Treating AIDS patients with antiretroviral drugs makes them strikingly less infectious, researchers said Thursday, in a landmark finding that is likely to reinvigorate efforts to slow the pandemic.
The results were so overwhelming that an independent panel monitoring the research recommended the results be released four years before the large, multi-country study had been scheduled to end.
"This new finding convincingly demonstrates that treating the infected individual—and doing so sooner rather than later—can have a major impact on reducing HIV transmission," said Anthony Fauci, director of the National Institute of Allergy and Infectious Diseases, part of the U.S.'s National Institutes of Health, which funded the study.
The randomized trial of 1,763 couples—in which one partner had HIV and the other didn't—confirms a growing body of less rigorous research and is likely to inject new urgency into treatment campaigns, which could have the added benefit of slowing the spread of HIV. AIDS workers have dubbed this "treatment as prevention."
The study was conducted in nine countries and led by Myron Cohen, director of the Institute for Global Health and Infectious Diseases at the University of North Carolina at Chapel Hill.
The trial involved couples, 97% of whom were heterosexual. The HIV-infected partners started off with a moderately healthy immune system.
About half of the couples were randomly assigned so that the infected partner went on antiretroviral drugs right away. In the other couples, the infected partner waited to start treatment until later in the course of the disease, a common practice in many countries. All participants were counseled on how to protect against HIV transmission and were given condoms and other prevention services.
In the group that waited to start treatment, 27 infections occurred in which the virus was genetically linked to the infected partner. All of those infections occurred when the patient was not yet taking antiretroviral drugs.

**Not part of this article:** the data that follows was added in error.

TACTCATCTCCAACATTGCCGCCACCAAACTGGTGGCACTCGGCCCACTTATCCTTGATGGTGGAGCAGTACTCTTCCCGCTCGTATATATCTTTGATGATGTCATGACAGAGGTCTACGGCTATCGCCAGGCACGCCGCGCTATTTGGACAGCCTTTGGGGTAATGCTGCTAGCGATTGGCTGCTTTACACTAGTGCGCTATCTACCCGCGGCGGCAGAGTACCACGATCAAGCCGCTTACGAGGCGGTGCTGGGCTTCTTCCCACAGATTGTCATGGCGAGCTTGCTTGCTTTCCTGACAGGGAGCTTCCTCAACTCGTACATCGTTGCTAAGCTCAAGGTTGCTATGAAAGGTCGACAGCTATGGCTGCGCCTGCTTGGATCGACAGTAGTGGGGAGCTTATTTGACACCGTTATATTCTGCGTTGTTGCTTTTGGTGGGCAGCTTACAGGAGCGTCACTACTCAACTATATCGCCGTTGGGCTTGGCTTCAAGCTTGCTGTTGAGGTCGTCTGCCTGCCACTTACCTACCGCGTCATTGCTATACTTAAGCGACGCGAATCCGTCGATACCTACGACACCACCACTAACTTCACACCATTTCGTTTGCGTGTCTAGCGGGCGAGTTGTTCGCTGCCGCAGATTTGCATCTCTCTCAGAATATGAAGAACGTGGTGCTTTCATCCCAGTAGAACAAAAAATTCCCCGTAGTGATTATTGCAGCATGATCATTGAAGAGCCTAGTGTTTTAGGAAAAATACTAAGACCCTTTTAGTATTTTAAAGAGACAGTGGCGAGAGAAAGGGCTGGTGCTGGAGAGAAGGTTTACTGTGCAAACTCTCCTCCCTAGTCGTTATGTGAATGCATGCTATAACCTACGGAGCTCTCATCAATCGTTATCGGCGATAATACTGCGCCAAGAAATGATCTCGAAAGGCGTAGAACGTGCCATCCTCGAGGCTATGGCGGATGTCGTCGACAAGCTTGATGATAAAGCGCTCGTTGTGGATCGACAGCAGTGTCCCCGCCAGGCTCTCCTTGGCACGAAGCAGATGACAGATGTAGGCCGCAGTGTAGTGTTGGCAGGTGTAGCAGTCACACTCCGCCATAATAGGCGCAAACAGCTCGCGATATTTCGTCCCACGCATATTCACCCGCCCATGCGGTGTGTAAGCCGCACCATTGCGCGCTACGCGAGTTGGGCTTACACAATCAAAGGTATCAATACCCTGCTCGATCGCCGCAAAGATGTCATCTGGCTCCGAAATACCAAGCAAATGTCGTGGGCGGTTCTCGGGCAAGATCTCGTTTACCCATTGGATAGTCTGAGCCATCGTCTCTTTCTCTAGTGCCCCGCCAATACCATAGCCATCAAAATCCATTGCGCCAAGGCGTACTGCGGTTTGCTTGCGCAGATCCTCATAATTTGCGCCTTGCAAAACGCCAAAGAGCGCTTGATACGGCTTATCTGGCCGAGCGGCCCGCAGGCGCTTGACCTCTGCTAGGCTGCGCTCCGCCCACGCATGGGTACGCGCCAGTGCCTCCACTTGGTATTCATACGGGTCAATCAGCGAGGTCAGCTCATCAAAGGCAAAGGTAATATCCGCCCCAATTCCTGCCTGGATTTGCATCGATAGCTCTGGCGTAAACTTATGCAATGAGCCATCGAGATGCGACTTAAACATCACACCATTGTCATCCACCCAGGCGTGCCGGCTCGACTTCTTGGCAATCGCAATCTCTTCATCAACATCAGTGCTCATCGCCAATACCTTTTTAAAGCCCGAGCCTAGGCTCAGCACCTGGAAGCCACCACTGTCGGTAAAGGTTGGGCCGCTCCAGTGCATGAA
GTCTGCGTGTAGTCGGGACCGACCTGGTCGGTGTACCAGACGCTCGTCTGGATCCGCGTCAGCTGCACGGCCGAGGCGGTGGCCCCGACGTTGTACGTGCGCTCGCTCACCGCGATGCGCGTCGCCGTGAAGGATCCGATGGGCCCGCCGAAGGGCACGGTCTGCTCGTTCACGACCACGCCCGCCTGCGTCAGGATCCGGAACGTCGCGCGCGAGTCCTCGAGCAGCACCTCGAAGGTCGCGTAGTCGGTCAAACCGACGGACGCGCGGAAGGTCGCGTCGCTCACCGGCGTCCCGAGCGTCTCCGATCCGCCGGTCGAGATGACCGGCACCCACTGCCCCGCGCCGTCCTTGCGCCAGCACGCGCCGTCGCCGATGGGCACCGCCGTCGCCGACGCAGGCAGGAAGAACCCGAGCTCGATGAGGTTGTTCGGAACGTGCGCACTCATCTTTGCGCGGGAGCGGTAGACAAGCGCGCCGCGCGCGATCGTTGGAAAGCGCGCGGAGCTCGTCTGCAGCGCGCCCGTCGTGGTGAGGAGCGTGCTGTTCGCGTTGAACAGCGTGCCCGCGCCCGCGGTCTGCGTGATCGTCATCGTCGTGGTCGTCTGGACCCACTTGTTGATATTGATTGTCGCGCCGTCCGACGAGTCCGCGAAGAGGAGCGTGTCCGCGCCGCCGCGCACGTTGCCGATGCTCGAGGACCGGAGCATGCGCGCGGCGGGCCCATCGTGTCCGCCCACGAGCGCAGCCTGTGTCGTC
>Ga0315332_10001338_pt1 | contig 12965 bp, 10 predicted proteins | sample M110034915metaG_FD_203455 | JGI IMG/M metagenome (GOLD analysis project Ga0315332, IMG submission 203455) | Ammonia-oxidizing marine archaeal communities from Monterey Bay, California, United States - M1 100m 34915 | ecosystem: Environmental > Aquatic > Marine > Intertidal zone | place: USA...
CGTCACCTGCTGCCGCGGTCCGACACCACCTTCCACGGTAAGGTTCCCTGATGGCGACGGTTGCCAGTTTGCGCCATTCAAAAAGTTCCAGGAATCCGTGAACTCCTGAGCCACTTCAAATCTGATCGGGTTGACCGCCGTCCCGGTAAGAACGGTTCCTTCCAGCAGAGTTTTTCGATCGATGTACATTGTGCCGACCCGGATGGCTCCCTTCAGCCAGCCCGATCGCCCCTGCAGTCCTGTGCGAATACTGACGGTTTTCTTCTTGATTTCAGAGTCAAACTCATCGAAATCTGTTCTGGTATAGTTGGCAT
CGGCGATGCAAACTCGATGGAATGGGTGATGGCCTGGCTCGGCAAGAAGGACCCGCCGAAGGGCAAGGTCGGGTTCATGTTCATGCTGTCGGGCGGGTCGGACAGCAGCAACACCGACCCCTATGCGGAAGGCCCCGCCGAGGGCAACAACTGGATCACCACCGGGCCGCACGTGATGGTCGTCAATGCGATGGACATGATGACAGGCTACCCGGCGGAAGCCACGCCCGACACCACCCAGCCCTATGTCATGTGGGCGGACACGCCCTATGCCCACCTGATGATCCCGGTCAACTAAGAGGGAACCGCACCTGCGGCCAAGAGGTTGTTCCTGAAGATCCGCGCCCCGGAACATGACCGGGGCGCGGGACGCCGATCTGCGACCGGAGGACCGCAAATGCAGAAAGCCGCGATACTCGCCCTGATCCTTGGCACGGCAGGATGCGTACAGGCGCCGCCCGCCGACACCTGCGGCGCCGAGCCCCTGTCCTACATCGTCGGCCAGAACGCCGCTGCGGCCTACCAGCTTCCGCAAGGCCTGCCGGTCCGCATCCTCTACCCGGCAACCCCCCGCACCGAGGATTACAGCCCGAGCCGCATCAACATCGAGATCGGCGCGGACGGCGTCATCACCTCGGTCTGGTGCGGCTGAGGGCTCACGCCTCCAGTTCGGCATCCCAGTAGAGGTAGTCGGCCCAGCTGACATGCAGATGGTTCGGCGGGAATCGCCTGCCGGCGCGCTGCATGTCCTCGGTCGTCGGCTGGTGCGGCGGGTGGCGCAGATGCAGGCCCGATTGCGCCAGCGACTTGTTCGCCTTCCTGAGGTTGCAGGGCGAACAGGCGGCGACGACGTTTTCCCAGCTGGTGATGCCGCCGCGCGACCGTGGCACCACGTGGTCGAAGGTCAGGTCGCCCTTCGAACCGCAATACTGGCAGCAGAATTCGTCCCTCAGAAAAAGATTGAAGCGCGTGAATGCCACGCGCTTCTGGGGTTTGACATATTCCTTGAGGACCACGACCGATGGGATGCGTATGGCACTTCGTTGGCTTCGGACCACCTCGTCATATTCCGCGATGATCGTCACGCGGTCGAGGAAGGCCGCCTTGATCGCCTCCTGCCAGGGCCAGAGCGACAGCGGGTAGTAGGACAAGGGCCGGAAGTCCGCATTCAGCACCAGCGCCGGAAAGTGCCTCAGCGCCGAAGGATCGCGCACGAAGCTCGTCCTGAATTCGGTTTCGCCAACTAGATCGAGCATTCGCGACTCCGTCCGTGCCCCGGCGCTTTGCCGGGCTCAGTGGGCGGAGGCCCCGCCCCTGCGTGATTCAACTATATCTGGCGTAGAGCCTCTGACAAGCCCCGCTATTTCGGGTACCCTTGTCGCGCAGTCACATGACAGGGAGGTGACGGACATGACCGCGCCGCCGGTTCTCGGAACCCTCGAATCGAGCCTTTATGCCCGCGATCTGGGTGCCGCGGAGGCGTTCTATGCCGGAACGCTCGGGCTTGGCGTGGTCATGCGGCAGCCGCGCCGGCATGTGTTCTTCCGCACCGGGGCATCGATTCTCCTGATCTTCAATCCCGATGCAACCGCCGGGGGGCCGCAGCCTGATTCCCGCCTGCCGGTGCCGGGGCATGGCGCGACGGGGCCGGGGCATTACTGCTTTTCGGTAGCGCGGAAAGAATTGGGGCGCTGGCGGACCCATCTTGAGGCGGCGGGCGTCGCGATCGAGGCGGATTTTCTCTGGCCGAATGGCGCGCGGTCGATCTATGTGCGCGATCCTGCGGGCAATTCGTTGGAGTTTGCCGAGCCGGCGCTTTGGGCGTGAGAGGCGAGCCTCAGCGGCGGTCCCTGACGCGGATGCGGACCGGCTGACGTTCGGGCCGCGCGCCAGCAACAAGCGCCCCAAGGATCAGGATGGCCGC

In the group that started treatment right away, only one genetically linked infection occurred.
Comparing the two rates of infection, patients taking antiretroviral drugs were 96.3% less likely to pass on the virus. That result was highly statistically significant.
"Most authorities would still recommend use of other preventive methods such as condoms," even if the HIV-positive sexual partner is on antiretroviral treatment, Kevin De Cock, director of the Center for Global Health at the U.S. Centers for Disease Control and Prevention, wrote in an email.
Noting that the study is new, he added that the CDC has not issued guidance on the prevention benefit of antiretroviral therapy.
The researchers learned the results on April 28 and cautioned they are still analyzing the data, which typically takes months to vet. Study subjects who are not yet on treatment are being offered antiretroviral drugs.
Patients on antiretroviral medication are less infectious because the drugs sharply suppress the amount of HIV in the body, meaning people on treatment simply have less virus to transmit.
Beyond reducing transmission, starting treatment right away appeared better for the health of patients. For example, compared to those who delayed therapy, those who went on drugs immediately were less likely to contract a type of tuberculosis that occurs outside the lungs. HIV weakens the immune system, leaving patients susceptible to infections such as TB.
By Mark Schoofs at firstname.lastname@example.org